Visual Paradigm Online provides a configurable process map designer for business to create their on process maps for wide variety of are such as strategy analysis, competitive analysis, process roadmap, comparison matrix, sales process, etc. There are over fifty of these examples and templates here.
Here I include competitor analysis and root cause analysis example here in these toolset for strategic analysis using the Process Map Designer.
Have fun and design your own processes for your business!
Getting to know your competitor’s strengths and weaknesses can be crucial to your business’s success. The competitor analysis tool of VP Online features a powerful competitor analysis map that enables you to compare your brand with your competitors, giving you fast and valuable insights in identifying the best marketing strategies. The competitor analysis map can be customized to suit any needs. Plus, you can edit and access the analysis anywhere because VP Online is an online competitor analysis software that runs on any device, any browser.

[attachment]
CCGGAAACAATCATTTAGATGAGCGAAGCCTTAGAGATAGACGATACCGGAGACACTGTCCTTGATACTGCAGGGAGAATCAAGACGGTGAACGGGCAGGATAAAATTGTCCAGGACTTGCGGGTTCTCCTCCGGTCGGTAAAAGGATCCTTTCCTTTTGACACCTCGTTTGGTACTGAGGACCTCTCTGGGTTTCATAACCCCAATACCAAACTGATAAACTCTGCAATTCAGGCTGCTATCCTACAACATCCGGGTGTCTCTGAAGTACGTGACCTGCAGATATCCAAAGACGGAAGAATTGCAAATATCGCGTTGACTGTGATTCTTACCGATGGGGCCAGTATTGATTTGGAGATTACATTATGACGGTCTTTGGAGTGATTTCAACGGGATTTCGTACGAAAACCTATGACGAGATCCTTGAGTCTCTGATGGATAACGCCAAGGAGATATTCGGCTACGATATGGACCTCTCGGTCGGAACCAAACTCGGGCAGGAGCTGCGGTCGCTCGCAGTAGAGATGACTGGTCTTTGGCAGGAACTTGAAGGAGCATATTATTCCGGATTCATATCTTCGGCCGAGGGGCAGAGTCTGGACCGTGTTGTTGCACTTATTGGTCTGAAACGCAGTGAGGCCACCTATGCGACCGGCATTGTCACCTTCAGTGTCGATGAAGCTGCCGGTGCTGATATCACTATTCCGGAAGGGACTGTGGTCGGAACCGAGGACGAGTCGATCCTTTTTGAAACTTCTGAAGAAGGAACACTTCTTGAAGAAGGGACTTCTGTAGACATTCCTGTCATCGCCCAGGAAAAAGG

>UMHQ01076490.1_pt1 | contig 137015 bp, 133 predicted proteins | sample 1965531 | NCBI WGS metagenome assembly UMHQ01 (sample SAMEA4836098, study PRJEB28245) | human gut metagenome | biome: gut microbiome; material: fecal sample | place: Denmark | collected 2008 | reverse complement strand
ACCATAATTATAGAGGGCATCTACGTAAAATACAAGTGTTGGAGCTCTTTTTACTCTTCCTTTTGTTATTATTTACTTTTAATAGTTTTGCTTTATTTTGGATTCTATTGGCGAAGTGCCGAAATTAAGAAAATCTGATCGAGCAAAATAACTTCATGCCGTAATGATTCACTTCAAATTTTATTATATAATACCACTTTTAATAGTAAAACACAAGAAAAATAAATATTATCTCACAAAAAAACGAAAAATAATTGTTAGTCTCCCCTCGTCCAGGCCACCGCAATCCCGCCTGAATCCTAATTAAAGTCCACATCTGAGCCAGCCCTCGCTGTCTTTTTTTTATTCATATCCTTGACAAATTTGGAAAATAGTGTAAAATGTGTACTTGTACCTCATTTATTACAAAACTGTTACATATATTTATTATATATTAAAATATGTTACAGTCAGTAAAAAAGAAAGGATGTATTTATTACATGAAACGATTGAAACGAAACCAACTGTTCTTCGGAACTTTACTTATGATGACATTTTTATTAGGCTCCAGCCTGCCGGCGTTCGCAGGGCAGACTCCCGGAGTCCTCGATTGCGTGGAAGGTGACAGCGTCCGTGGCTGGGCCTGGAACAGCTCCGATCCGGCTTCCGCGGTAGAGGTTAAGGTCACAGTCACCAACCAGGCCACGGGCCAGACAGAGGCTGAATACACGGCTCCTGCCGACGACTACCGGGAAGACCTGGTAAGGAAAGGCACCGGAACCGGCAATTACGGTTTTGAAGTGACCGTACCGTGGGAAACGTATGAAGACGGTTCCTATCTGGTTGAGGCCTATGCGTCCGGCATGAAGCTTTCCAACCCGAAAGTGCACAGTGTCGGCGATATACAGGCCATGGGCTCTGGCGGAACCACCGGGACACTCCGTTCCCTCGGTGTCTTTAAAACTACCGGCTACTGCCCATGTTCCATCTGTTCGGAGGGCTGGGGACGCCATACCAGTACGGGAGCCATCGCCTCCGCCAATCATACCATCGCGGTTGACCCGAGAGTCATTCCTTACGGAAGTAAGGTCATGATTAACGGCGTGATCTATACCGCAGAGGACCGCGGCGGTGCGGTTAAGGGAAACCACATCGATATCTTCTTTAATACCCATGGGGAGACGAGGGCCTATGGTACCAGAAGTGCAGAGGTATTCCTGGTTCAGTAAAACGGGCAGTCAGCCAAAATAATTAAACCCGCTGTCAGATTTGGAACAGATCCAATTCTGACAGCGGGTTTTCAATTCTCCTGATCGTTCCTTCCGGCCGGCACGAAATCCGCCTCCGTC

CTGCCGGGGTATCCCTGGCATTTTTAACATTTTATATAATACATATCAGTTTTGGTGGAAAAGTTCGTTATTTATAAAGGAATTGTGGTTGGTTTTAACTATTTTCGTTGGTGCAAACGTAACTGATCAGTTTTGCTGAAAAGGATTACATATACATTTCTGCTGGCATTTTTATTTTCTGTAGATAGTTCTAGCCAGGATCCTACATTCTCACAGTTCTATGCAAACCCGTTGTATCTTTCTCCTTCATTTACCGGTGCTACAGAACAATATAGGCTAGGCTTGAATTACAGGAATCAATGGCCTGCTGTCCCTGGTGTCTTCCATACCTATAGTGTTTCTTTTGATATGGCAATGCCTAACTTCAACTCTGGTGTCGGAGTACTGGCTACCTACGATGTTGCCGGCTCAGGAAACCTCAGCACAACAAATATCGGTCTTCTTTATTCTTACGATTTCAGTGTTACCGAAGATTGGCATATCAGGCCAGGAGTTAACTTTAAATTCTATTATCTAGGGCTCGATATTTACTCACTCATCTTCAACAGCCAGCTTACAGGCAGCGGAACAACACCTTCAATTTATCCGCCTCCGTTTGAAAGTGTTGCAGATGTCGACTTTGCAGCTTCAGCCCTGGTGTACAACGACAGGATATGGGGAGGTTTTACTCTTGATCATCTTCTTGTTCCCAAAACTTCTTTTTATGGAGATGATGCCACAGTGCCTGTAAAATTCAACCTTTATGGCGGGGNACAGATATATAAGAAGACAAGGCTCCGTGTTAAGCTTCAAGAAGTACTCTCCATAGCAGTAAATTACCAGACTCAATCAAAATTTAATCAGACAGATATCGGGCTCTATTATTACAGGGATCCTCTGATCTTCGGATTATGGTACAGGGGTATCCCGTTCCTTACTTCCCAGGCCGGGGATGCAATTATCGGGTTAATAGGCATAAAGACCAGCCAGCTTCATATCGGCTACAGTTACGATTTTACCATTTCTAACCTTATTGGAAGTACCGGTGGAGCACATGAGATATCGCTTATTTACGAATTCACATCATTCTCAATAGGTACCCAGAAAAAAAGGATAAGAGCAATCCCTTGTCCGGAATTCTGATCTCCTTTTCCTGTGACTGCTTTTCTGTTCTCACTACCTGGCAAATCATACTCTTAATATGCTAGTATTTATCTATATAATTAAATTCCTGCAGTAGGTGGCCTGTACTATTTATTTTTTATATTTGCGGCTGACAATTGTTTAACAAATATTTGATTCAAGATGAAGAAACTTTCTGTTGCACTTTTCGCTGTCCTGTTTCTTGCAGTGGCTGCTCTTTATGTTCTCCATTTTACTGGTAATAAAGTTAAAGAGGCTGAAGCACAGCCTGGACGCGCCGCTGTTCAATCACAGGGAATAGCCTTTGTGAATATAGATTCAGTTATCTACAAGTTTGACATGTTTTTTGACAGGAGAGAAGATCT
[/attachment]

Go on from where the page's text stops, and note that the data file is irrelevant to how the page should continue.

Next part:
Listed below are the competitor analysis tools available. Click on an image to take a quick look, or click on the Edit button to edit it online. No prior-registration required. More competitor analysis examples are available inside the competitor analysis software.
Root Cause Analysis
Getting to know the underlying causes of incidents and problems can prevent recurring issues and thus saving you significant operation costs. While traditional root cause analysis techniques are lengthy, costly and error-prone, VP Online provides various Root Cause Analysis tools that speeds up problem analysis and prevention. Plus, you can access the tool anywhere because VP Online is an online root cause analysis software that runs on any device, any browser.
VP Online comes with a number of customizable Root Cause Analysis tools that support different domain and problem solving needs. Click on the images below to view the examples, or click Edit to try. No prior-registration required! More Root Cause Analysis examples are available inside the Root Cause Analysis tool.